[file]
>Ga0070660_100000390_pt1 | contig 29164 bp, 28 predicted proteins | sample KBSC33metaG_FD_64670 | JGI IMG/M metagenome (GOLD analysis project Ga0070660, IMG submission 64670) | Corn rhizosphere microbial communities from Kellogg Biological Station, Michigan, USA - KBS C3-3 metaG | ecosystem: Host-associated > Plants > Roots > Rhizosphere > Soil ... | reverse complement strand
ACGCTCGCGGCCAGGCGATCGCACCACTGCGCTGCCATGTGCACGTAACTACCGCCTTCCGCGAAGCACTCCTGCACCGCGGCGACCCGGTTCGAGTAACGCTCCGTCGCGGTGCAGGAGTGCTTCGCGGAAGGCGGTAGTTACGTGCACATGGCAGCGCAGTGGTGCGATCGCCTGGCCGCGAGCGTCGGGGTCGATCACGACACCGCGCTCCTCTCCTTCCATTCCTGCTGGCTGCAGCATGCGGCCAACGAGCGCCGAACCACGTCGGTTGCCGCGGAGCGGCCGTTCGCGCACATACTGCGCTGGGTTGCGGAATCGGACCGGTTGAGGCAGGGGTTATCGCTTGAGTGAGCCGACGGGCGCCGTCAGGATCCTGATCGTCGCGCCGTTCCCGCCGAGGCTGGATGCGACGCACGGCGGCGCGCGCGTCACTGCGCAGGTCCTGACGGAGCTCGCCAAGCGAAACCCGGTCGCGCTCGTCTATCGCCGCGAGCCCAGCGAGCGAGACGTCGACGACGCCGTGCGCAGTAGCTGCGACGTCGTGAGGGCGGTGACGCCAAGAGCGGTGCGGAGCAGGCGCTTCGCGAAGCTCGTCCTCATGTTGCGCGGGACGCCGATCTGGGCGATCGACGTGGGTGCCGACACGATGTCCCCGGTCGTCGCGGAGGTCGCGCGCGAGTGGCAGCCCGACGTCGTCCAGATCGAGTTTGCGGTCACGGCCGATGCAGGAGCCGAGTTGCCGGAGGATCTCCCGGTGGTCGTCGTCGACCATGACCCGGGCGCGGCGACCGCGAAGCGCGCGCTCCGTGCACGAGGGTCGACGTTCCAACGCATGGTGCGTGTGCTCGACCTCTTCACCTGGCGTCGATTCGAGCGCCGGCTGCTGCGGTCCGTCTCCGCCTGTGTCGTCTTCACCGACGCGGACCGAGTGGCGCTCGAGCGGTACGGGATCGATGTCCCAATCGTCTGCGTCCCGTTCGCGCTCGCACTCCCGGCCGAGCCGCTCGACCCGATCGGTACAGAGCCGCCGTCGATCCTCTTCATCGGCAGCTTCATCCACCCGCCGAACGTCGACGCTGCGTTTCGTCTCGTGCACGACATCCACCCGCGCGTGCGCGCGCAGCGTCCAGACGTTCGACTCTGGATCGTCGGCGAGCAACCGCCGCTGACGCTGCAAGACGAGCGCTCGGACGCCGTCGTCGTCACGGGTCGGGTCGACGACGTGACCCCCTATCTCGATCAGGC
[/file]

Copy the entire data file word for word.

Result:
>Ga0070660_100000390_pt1 | contig 29164 bp, 28 predicted proteins | sample KBSC33metaG_FD_64670 | JGI IMG/M metagenome (GOLD analysis project Ga0070660, IMG submission 64670) | Corn rhizosphere microbial communities from Kellogg Biological Station, Michigan, USA - KBS C3-3 metaG | ecosystem: Host-associated > Plants > Roots > Rhizosphere > Soil ... | reverse complement strand
ACGCTCGCGGCCAGGCGATCGCACCACTGCGCTGCCATGTGCACGTAACTACCGCCTTCCGCGAAGCACTCCTGCACCGCGGCGACCCGGTTCGAGTAACGCTCCGTCGCGGTGCAGGAGTGCTTCGCGGAAGGCGGTAGTTACGTGCACATGGCAGCGCAGTGGTGCGATCGCCTGGCCGCGAGCGTCGGGGTCGATCACGACACCGCGCTCCTCTCCTTCCATTCCTGCTGGCTGCAGCATGCGGCCAACGAGCGCCGAACCACGTCGGTTGCCGCGGAGCGGCCGTTCGCGCACATACTGCGCTGGGTTGCGGAATCGGACCGGTTGAGGCAGGGGTTATCGCTTGAGTGAGCCGACGGGCGCCGTCAGGATCCTGATCGTCGCGCCGTTCCCGCCGAGGCTGGATGCGACGCACGGCGGCGCGCGCGTCACTGCGCAGGTCCTGACGGAGCTCGCCAAGCGAAACCCGGTCGCGCTCGTCTATCGCCGCGAGCCCAGCGAGCGAGACGTCGACGACGCCGTGCGCAGTAGCTGCGACGTCGTGAGGGCGGTGACGCCAAGAGCGGTGCGGAGCAGGCGCTTCGCGAAGCTCGTCCTCATGTTGCGCGGGACGCCGATCTGGGCGATCGACGTGGGTGCCGACACGATGTCCCCGGTCGTCGCGGAGGTCGCGCGCGAGTGGCAGCCCGACGTCGTCCAGATCGAGTTTGCGGTCACGGCCGATGCAGGAGCCGAGTTGCCGGAGGATCTCCCGGTGGTCGTCGTCGACCATGACCCGGGCGCGGCGACCGCGAAGCGCGCGCTCCGTGCACGAGGGTCGACGTTCCAACGCATGGTGCGTGTGCTCGACCTCTTCACCTGGCGTCGATTCGAGCGCCGGCTGCTGCGGTCCGTCTCCGCCTGTGTCGTCTTCACCGACGCGGACCGAGTGGCGCTCGAGCGGTACGGGATCGATGTCCCAATCGTCTGCGTCCCGTTCGCGCTCGCACTCCCGGCCGAGCCGCTCGACCCGATCGGTACAGAGCCGCCGTCGATCCTCTTCATCGGCAGCTTCATCCACCCGCCGAACGTCGACGCTGCGTTTCGTCTCGTGCACGACATCCACCCGCGCGTGCGCGCGCAGCGTCCAGACGTTCGACTCTGGATCGTCGGCGAGCAACCGCCGCTGACGCTGCAAGACGAGCGCTCGGACGCCGTCGTCGTCACGGGTCGGGTCGACGACGTGACCCCCTATCTCGATCAGGC